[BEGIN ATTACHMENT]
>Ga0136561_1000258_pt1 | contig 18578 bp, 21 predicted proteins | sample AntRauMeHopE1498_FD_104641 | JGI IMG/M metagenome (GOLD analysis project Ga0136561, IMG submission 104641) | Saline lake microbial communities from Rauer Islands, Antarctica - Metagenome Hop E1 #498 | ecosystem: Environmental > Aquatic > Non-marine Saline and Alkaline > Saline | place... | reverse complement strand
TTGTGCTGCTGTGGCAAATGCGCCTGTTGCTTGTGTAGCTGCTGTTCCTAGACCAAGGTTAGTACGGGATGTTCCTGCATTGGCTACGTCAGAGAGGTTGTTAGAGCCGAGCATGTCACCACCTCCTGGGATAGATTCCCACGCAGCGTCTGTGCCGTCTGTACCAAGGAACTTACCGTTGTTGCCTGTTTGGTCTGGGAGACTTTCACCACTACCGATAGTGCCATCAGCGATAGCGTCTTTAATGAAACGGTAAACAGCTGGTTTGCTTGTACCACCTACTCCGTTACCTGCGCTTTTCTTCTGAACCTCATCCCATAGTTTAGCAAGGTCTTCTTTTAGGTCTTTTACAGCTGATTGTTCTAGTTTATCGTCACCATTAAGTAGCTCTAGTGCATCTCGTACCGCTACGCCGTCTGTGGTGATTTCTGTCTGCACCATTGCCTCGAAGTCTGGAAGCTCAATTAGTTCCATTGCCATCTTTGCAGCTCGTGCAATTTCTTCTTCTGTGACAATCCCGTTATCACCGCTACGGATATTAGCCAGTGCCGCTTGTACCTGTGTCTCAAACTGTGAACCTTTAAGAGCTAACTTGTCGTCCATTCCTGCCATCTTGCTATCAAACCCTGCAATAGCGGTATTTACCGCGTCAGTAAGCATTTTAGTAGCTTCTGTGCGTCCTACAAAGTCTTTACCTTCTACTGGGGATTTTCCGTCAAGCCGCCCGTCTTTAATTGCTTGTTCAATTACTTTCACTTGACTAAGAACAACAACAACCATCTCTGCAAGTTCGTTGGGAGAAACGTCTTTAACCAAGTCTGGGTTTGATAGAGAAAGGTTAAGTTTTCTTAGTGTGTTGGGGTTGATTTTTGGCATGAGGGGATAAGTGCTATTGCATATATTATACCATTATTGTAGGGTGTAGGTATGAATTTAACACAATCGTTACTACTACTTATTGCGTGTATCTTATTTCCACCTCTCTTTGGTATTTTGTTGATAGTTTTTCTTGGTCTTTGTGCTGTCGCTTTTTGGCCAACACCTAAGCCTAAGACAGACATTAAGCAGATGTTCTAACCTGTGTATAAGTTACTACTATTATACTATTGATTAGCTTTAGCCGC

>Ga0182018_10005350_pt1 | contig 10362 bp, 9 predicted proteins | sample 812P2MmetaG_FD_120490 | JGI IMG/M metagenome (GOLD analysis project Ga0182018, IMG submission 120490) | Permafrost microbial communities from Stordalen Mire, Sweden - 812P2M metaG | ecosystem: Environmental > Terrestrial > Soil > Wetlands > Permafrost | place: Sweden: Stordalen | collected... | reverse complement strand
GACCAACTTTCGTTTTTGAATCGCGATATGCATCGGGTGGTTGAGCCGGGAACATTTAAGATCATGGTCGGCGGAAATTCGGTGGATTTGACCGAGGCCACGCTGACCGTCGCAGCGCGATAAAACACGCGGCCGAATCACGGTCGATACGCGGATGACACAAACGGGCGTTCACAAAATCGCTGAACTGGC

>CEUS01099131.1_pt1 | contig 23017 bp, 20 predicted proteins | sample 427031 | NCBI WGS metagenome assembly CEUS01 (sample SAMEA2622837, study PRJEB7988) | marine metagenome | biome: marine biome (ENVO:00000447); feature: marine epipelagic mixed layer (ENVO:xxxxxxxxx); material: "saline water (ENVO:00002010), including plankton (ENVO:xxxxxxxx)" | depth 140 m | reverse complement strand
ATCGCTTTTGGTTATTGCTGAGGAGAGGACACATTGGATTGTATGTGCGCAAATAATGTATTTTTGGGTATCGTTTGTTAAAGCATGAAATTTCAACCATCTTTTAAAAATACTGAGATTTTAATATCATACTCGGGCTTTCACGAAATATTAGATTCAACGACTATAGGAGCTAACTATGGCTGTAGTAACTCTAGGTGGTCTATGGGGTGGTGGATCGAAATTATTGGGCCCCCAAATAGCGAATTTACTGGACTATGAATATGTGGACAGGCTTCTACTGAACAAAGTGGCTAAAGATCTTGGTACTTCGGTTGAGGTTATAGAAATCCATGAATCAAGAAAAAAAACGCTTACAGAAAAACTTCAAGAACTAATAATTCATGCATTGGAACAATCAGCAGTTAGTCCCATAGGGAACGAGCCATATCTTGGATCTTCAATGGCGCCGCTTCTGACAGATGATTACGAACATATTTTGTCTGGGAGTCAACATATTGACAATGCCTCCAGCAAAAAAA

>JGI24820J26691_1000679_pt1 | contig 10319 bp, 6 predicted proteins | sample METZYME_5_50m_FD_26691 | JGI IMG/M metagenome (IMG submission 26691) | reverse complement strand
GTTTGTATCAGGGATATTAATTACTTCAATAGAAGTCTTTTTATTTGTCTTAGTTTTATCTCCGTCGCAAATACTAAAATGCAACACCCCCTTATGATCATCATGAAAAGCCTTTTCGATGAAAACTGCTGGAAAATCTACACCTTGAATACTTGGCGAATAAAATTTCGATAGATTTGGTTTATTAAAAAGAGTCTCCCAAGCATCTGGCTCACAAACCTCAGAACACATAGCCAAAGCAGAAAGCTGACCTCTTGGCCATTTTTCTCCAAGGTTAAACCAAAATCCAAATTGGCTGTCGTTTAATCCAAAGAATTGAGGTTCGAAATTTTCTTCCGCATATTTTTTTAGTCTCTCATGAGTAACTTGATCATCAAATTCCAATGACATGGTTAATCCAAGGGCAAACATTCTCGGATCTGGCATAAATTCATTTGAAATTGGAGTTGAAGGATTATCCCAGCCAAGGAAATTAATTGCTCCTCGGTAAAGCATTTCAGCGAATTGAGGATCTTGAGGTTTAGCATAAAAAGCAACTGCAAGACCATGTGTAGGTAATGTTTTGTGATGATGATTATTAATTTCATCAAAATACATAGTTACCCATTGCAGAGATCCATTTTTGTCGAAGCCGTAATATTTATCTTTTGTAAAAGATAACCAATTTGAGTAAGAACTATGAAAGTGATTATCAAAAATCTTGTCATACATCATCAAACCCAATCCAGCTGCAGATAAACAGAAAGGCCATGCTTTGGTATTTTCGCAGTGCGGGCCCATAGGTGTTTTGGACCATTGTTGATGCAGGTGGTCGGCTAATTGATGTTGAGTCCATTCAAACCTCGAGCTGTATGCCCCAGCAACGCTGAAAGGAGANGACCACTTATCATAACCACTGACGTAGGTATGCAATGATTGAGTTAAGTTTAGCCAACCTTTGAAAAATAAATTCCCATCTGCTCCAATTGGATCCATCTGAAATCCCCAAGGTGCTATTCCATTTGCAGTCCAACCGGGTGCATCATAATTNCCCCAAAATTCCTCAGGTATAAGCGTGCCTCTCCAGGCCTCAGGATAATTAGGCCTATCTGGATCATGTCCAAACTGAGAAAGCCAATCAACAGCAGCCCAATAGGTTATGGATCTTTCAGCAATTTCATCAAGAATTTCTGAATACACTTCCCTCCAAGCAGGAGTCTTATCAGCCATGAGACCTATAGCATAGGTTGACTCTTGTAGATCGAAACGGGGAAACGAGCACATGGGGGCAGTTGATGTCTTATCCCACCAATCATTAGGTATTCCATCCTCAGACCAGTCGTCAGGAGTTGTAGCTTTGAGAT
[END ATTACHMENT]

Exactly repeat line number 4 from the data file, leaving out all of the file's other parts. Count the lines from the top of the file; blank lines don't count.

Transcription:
GACCAACTTTCGTTTTTGAATCGCGATATGCATCGGGTGGTTGAGCCGGGAACATTTAAGATCATGGTCGGCGGAAATTCGGTGGATTTGACCGAGGCCACGCTGACCGTCGCAGCGCGATAAAACACGCGGCCGAATCACGGTCGATACGCGGATGACACAAACGGGCGTTCACAAAATCGCTGAACTGGC